No MacBook Air Killer, All MacBook Air Filler

Microsoft's Surface Laptops also may have an AI problem...
Surface Laptop review: Microsoft’s best MacBook Air competitor yet
Microsoft finally makes Windows on Arm worthwhile.

Tom Warren really likes Microsoft's new Surface Laptop. But he's also a Windows guy. Reading this as someone who hasn't regularly used Windows in 20 years,1 my takeaway is different. Basically, it sounds like Microsoft has (finally) done a good job creating an answer to Apple's MacBook Air – 16 years after the launch of the first Air, but to be more fair, just about four years since the first MacBooks running Apple Silicon, which truly moved the ball forward for laptops – but these Surfaces don't actually move the ball forward for laptops in any meaningful way. Nor is it going to entice any MacBook users to switch. It's just a great update if you were already a Windows user with a Surface Laptop previously.

Even then, it still feels a bit goalpost-shifty to compare the Surface Laptop, which has a fan, to the MacBook Air, which does not. That fan allows Microsoft to run their CPU, in this case, the new Qualcomm Snapdragon X Elite, hotter and thus, faster. Apple also offers a laptop with a fan, it's called a MacBook Pro. It's not the comparison Microsoft or Qualcomm wish to make here, and I guess that's fine since it's the Air which is the best-selling laptop and in the price-range of these machines from Microsoft. But it's just not exactly apples-to-Apple.2

Fan aside – and to be clear, Warren notes that it only really kicked on while he was doing his benchmark tests, but it wasn't noticeable during regular usage; also true with a MacBook Pro, btw – the benchmarks indicate a machine that is somewhat faster than the MacBook Air. But really only when it comes to multi-core performance. So for, say, browsing the web, this simply won't matter and the MacBook Air will still likely be faster.

Also, it sounds like the emulator, a feature which Microsoft has been touting to no end, still mostly sucks. And this matters not only for performance but for the element of the device most highly-touted: battery life. It sounds like Microsoft has finally gotten battery life on the Surface Laptop to a good place, if you're using apps optimized for ARM64, which isn't a huge number right now. That will change with time, of course, but again, this is stuff that Microsoft touted as being solved.

But the real lump of coal:

For all the improvements in battery life and performance, the Surface Laptop is also a Copilot Plus PC with a neural processing unit (NPU) for new built-in AI features in Windows. Microsoft has made a big deal about these, with Recall supposed to be the flagship feature on these new laptops. Recall has been delayed due to security concerns, and it’s a delay that has overshadowed the entire launch of Copilot Plus PCs. It’s why you’re only reading this review now and not on launch day last week.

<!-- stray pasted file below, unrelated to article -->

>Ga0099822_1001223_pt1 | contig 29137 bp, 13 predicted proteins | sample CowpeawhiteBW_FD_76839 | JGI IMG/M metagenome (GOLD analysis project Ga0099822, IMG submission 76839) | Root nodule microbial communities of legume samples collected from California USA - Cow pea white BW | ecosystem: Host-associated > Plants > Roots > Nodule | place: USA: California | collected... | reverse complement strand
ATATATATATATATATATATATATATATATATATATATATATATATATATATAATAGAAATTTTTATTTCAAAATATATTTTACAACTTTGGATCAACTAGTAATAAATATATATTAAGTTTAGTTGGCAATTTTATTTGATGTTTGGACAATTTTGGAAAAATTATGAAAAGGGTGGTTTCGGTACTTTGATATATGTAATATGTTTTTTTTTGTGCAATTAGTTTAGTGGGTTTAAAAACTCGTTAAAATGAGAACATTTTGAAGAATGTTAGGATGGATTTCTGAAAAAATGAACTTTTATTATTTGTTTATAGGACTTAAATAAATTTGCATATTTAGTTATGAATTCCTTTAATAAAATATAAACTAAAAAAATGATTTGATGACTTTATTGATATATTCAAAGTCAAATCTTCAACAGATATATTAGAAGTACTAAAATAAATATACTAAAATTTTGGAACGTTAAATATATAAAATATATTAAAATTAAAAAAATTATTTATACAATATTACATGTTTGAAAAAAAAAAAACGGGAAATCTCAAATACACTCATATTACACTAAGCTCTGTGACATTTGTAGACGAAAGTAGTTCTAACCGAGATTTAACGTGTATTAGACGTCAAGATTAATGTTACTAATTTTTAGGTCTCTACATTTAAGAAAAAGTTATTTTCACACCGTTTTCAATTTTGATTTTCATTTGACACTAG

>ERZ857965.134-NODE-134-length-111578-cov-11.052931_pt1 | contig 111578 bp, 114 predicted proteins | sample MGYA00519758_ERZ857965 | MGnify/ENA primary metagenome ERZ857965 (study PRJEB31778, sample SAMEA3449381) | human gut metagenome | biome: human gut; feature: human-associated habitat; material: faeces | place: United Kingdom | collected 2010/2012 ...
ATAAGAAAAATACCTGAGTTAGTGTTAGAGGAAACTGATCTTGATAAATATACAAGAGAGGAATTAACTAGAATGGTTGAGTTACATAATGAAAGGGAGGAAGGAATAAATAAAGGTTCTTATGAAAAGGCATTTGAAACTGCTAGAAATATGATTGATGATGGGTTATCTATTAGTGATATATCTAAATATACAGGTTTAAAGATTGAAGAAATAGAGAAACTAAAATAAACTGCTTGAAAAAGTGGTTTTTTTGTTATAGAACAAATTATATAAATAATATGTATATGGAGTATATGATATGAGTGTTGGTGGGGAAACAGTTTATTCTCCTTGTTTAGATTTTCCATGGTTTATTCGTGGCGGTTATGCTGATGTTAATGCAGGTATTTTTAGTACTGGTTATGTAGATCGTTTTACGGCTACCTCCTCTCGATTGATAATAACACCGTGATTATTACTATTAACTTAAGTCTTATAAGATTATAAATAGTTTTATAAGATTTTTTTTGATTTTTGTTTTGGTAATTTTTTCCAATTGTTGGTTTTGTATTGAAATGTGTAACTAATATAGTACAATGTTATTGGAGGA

What’s left of the AI-powered Windows 11 features aren’t nearly as controversial as Recall, but they’re also not that compelling. Cocreator lets you create images in Paint through a text prompt and by drawing what you want to see. Because the Surface Laptop 7th Edition no longer supports the Surface Slim Pen, this feature feels a lot less useful than it is on the new Surface Pro.

Microsoft really shit the bed here both from a security and PR perspective. And what's left sounds very 'meh'. It's almost like Microsoft forget the 'Copilot' part of 'Copilot+ PCs'. And certainly they forgot the '+' part.

While the DALL-E functionality impresses Warren, he doesn't think much of the local models Microsoft built for Cocreator. Don't push OpenAI away too far, too fast, Microsoft! In other "sounds great" news:

Bizarrely, Microsoft has also added an image creator feature to the Photos app, which uses local AI models instead of the cloud-based DALL-E feature found in Paint. It uses a local Stable Diffusion model, so it’s quick to generate images on the Surface Laptop, but you’ll need an internet connection since Microsoft uses Azure to check your prompts and make sure you’re not trying to generate something bad. You’ll need an internet connection for the Cocreator feature, too, for the same reason.

Yeah, I've been thinking that Microsoft may need to more or less copy what Apple is doing to integrate AI into their OSes, rather then the other way around. Now I just feel more strongly about it. Said another way, they've gotten the hardware closer, now they need to focus on the software.

1 I was a Windows guy back in the day – were you at the Windows 95 midnight launch at your local CompUSA? I was!

2 Also, these are comparisons to Apple's M3 chip, while they already are on to the M4 chip. But, to be fair, that M4 chip is only in the new iPad Pro, not even the MacBook Pros yet, let alone the MacBook Air.